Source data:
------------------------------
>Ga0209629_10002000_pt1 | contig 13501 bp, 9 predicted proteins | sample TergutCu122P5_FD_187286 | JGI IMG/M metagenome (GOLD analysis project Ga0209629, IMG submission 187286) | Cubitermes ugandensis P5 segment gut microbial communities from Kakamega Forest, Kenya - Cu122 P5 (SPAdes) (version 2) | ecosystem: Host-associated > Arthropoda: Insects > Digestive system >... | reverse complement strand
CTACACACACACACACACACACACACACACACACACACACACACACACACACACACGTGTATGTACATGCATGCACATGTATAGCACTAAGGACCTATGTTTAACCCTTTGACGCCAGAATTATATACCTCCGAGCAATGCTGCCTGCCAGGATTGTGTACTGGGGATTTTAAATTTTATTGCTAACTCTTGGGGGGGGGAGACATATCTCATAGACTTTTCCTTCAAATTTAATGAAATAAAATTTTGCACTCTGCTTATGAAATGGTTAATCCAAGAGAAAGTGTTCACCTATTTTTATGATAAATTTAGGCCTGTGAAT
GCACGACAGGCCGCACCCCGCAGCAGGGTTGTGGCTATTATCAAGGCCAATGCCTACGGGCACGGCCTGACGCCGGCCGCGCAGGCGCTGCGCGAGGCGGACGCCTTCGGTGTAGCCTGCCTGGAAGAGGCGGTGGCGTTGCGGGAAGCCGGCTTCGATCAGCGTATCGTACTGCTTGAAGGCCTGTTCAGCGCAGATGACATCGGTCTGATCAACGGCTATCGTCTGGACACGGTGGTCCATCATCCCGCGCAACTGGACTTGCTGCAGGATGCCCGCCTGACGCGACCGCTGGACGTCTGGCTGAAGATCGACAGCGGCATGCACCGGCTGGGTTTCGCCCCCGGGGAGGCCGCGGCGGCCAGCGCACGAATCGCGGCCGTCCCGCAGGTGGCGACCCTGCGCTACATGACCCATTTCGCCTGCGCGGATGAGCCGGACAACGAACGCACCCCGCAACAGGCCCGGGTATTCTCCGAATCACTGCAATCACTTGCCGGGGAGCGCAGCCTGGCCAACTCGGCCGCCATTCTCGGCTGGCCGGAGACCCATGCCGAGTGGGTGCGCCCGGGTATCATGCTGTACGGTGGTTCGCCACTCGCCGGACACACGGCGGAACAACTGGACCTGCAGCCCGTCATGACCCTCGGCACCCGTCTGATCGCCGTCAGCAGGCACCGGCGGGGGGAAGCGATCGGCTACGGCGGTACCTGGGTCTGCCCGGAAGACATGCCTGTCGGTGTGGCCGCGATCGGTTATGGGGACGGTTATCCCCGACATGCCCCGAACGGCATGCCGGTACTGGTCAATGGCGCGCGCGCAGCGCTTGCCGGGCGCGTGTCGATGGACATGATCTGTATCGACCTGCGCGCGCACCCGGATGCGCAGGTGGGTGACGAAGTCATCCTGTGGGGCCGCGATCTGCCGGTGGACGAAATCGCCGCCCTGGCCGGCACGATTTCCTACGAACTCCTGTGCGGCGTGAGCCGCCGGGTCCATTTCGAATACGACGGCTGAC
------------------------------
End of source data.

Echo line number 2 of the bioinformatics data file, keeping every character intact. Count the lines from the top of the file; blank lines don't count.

CTACACACACACACACACACACACACACACACACACACACACACACACACACACACGTGTATGTACATGCATGCACATGTATAGCACTAAGGACCTATGTTTAACCCTTTGACGCCAGAATTATATACCTCCGAGCAATGCTGCCTGCCAGGATTGTGTACTGGGGATTTTAAATTTTATTGCTAACTCTTGGGGGGGGGAGACATATCTCATAGACTTTTCCTTCAAATTTAATGAAATAAAATTTTGCACTCTGCTTATGAAATGGTTAATCCAAGAGAAAGTGTTCACCTATTTTTATGATAAATTTAGGCCTGTGAAT